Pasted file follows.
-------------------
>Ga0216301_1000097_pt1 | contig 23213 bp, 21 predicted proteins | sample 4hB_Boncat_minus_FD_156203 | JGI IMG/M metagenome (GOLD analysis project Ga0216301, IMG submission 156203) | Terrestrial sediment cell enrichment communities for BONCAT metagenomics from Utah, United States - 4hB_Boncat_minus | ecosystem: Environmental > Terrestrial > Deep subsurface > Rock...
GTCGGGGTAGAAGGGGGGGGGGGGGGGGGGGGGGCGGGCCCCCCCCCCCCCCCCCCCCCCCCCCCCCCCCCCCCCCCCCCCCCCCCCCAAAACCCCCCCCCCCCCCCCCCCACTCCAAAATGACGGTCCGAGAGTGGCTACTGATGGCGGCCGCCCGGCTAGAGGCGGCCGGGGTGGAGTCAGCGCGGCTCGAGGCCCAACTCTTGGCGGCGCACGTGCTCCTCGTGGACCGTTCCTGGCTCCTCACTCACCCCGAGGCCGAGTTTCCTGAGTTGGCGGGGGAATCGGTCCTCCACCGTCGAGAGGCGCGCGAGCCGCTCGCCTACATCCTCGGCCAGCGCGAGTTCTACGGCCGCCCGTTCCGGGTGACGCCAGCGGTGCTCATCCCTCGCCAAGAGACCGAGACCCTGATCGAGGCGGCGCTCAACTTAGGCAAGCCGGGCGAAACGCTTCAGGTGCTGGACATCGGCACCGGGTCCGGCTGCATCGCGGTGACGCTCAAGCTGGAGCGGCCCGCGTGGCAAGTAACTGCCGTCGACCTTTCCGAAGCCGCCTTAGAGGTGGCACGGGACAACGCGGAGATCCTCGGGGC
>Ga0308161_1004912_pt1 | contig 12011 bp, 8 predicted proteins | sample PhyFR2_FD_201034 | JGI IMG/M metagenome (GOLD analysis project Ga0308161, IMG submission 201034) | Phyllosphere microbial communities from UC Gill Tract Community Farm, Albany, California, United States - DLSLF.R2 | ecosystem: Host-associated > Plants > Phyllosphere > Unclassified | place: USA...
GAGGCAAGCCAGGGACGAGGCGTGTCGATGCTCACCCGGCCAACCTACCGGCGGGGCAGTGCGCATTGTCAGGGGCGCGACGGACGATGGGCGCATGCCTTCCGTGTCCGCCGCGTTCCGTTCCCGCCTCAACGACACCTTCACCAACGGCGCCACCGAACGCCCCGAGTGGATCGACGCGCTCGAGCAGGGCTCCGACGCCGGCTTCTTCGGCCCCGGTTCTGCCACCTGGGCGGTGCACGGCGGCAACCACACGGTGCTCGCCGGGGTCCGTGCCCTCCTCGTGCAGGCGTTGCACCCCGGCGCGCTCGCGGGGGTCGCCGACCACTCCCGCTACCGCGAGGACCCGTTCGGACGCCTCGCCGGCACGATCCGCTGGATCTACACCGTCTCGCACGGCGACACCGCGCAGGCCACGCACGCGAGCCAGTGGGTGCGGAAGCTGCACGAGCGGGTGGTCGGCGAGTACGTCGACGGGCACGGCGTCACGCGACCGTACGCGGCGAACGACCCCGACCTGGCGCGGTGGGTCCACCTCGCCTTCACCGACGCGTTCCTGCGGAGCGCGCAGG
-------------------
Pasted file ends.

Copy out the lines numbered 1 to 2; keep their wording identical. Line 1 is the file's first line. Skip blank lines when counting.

>Ga0216301_1000097_pt1 | contig 23213 bp, 21 predicted proteins | sample 4hB_Boncat_minus_FD_156203 | JGI IMG/M metagenome (GOLD analysis project Ga0216301, IMG submission 156203) | Terrestrial sediment cell enrichment communities for BONCAT metagenomics from Utah, United States - 4hB_Boncat_minus | ecosystem: Environmental > Terrestrial > Deep subsurface > Rock...
GTCGGGGTAGAAGGGGGGGGGGGGGGGGGGGGGGCGGGCCCCCCCCCCCCCCCCCCCCCCCCCCCCCCCCCCCCCCCCCCCCCCCCCCAAAACCCCCCCCCCCCCCCCCCCACTCCAAAATGACGGTCCGAGAGTGGCTACTGATGGCGGCCGCCCGGCTAGAGGCGGCCGGGGTGGAGTCAGCGCGGCTCGAGGCCCAACTCTTGGCGGCGCACGTGCTCCTCGTGGACCGTTCCTGGCTCCTCACTCACCCCGAGGCCGAGTTTCCTGAGTTGGCGGGGGAATCGGTCCTCCACCGTCGAGAGGCGCGCGAGCCGCTCGCCTACATCCTCGGCCAGCGCGAGTTCTACGGCCGCCCGTTCCGGGTGACGCCAGCGGTGCTCATCCCTCGCCAAGAGACCGAGACCCTGATCGAGGCGGCGCTCAACTTAGGCAAGCCGGGCGAAACGCTTCAGGTGCTGGACATCGGCACCGGGTCCGGCTGCATCGCGGTGACGCTCAAGCTGGAGCGGCCCGCGTGGCAAGTAACTGCCGTCGACCTTTCCGAAGCCGCCTTAGAGGTGGCACGGGACAACGCGGAGATCCTCGGGGC